Iowa’s DUI Laws and How They Apply to Your Claim

Being involved in a car accident in Iowa can leave you with painful injuries, damages to your car and other personal property, and questions about how you can recover from this ordeal. If you weren’t liable for the accident, and for the subsequent damages, you can file a car accident claim to help you acquire compensation in order to cover the costs.

Iowa’s DUI laws add additional factors that you must consider during the process if the other party was intoxicated at the time. It is important to understand how Iowa DUI laws apply to your car accident claim if you were involved in an accident with someone who was driving under the influence.

You Must Establish Fault to File a Liability Claim

In many states, drivers are required to possess no-fault car insurance. In these states, those involved in an accident file a claim under their own insurance policy, unless the injuries and damages reached a certain severity. In Iowa though, the individual who was legally at fault for the car accident is liable to cover the costs of property damage or any resulting injuries the other driver suffered.

In order to file a personal injury claim in Iowa, you need to be able to prove in that another party injured you. Iowa follows a system of modified comparative negligence, meaning that you will be able to recover damages for your claim if you can show that the other party was more than 50 percent responsible for the accident.

So if the other driver was drunk at the time of the accident, a citation, charge, and conviction for DUI may help establish that he or she was negligent. You must also establish that the driver caused the accident. If you were speeding, ran a red light, and crashed into a drunk driver who was otherwise following the rules of the road, you may be mostly at fault and unable to recover damages.

But if you can establish that the driver was impaired and ran a stop sign or drifted into your lane, for example, you may be able to recover compensation from the drunk driver’s liability insurance.

Breath, Blood & Urine Test Results as Evidence

In order to prove the fault of the other driver, it’s important to have evidence that backs up your claim. In light of this, and according to Chapter 321J.2, of the Iowa Code, an individual is in violation of DUI laws if he or she is operating a vehicle with a blood alcohol concentration (BAC) of .08 or higher.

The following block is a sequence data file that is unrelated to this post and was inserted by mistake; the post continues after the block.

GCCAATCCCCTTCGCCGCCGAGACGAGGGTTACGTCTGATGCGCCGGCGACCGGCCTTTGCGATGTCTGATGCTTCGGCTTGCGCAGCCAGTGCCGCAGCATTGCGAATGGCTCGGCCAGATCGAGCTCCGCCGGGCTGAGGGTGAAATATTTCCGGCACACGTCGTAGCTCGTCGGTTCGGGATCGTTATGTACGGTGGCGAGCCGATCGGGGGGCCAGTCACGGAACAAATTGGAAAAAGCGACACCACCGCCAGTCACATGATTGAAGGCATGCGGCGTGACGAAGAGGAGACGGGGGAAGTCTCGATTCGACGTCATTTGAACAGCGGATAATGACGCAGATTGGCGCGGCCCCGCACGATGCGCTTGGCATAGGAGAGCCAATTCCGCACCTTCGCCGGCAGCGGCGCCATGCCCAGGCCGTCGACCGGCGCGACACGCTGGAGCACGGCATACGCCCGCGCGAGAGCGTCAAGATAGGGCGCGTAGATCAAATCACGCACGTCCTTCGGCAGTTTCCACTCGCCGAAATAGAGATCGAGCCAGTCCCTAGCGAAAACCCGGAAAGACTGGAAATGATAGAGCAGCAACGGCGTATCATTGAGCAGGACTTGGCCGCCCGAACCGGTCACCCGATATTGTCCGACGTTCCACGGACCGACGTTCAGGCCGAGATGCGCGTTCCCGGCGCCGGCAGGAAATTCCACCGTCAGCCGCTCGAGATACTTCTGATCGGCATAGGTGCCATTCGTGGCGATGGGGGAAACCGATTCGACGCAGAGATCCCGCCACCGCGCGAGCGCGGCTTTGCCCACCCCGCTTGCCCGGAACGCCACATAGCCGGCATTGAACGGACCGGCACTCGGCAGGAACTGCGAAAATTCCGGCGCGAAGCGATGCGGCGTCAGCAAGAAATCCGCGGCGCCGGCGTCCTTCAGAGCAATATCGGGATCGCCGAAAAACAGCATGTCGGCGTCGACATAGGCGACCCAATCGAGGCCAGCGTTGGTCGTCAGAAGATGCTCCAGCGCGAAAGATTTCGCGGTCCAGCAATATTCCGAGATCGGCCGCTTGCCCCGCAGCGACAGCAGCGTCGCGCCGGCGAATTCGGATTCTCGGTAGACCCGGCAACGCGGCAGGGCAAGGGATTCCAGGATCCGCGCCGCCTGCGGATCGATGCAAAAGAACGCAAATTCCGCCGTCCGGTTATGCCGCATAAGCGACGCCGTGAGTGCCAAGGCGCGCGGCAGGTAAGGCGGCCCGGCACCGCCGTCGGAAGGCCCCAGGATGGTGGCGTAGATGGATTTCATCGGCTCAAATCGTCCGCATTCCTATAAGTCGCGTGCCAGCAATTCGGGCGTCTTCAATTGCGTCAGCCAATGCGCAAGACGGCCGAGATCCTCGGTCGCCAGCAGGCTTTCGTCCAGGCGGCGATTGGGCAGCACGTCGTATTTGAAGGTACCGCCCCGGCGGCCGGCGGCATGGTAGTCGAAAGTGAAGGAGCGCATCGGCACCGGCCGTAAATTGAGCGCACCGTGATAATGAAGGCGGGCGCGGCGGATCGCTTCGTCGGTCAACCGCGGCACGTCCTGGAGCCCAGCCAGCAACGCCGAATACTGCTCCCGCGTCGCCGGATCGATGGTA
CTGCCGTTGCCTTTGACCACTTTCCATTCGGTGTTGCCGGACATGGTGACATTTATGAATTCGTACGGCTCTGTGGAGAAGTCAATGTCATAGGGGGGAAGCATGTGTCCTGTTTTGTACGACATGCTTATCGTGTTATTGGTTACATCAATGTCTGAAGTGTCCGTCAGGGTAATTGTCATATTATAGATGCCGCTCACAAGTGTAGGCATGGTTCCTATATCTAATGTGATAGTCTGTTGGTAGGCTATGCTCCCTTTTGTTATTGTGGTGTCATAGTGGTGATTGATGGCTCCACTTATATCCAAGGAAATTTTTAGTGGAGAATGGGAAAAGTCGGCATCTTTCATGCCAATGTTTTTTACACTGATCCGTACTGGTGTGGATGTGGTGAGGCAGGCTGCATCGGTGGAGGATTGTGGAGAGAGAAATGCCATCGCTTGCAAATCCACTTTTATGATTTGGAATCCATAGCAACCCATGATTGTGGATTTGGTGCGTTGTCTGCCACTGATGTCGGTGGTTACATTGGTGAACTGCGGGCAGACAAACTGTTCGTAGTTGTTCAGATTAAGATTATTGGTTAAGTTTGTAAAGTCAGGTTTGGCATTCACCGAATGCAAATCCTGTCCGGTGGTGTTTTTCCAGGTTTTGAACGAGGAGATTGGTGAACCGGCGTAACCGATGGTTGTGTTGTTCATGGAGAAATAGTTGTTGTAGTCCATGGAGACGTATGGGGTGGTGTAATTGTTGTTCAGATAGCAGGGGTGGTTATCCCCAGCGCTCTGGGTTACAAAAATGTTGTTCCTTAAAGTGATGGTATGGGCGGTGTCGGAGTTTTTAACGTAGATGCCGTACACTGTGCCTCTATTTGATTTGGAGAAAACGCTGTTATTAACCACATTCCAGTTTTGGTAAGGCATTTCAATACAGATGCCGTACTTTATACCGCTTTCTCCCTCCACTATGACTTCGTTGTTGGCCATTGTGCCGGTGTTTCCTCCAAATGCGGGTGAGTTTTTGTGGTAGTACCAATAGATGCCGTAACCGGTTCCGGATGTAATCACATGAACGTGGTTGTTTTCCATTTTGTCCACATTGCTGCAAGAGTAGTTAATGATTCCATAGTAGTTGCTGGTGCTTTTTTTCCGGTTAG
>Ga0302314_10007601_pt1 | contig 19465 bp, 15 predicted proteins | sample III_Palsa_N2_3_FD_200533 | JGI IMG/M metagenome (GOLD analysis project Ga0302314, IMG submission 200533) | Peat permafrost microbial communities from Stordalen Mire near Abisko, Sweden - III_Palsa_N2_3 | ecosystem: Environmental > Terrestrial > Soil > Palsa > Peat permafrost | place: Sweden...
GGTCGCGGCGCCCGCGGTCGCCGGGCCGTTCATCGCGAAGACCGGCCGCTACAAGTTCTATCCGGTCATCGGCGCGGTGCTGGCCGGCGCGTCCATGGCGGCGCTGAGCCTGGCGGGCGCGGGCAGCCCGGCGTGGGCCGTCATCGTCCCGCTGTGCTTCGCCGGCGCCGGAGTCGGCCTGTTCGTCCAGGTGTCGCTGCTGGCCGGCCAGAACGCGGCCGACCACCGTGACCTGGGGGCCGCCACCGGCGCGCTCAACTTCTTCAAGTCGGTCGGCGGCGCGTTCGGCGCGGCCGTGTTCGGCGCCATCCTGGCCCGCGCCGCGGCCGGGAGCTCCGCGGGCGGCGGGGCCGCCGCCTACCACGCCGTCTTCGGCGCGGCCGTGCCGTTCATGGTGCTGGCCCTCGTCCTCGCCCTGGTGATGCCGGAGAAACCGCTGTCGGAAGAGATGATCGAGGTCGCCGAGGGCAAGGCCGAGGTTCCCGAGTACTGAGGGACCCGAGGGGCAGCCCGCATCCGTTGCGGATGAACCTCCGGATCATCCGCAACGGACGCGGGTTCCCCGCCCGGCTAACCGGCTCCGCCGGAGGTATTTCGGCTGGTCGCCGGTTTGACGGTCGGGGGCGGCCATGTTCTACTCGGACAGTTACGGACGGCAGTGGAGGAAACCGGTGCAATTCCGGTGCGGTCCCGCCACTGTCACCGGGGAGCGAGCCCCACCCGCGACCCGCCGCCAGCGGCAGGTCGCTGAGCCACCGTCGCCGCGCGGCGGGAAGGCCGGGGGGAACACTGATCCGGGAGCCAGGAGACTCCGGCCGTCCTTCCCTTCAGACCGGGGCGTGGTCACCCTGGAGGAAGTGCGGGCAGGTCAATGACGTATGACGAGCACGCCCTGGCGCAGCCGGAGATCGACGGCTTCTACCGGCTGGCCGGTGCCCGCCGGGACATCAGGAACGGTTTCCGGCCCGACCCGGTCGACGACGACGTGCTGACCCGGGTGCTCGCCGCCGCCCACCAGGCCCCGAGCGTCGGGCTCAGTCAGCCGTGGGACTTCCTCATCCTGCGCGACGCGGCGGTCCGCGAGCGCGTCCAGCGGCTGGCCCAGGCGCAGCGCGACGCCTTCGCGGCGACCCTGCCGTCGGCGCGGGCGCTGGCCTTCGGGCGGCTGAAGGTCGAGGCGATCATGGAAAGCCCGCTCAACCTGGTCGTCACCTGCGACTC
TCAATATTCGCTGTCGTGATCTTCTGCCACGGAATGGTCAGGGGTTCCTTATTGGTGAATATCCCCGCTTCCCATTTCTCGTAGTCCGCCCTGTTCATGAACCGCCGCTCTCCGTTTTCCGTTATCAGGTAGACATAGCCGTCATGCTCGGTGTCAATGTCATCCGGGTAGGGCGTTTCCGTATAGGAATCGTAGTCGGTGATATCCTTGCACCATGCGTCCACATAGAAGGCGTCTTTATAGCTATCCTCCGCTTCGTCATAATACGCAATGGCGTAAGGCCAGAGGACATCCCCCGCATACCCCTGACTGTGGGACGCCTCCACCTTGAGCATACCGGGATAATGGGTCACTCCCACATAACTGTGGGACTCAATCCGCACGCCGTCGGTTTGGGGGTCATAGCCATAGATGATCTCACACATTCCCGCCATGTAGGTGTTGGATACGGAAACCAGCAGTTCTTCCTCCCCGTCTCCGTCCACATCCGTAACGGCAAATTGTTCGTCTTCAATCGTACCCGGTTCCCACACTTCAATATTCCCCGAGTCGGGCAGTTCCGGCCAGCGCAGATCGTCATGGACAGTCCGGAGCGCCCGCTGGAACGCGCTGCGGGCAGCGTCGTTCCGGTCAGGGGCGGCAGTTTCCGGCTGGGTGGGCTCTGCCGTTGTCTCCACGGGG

Furthermore, Chapter 321J.6 of the Iowa Code dictates implied “consent to the withdrawal of…blood, breath, or urine and to a chemical test.” These tests are used to determine the level of an individual’s BAC at the time of the arrest. Results from the tests are admissible as evidence if you pursue a civil case against the drunk driver.

If an individual refuses to consent to these tests, he or she may be subject to fines, license revocation, and other specific punishments. This refusal to submit is also admissible evidence in any civil proceedings.

You’ll likely require other evidence to establish that the impaired driver is at fault for the accident, this might include:

  • eyewitness testimony;
  • photographs of the scene;
  • expert witness testimony; and
  • more.

Discuss all available and applicable evidence with an attorney. Your attorney can also address any defenses the impaired driver might use in a criminal case.

Contact Walker, Billingsley & Bair for Help

Ultimately, if you have been injured in a car accident with a drunk driver, contact a personal injury attorney for help. An attorney can examine the nature of your case, and can help you file a claim in order to recover damages for your injuries. Contact the attorneys at Walker, Billingsley & Bair in Des Moines by calling 888-435-9886 or contact us online to get started.

Corey Walker
With 19 years legal experience, Corey has been recognized for his work as an injury attorney.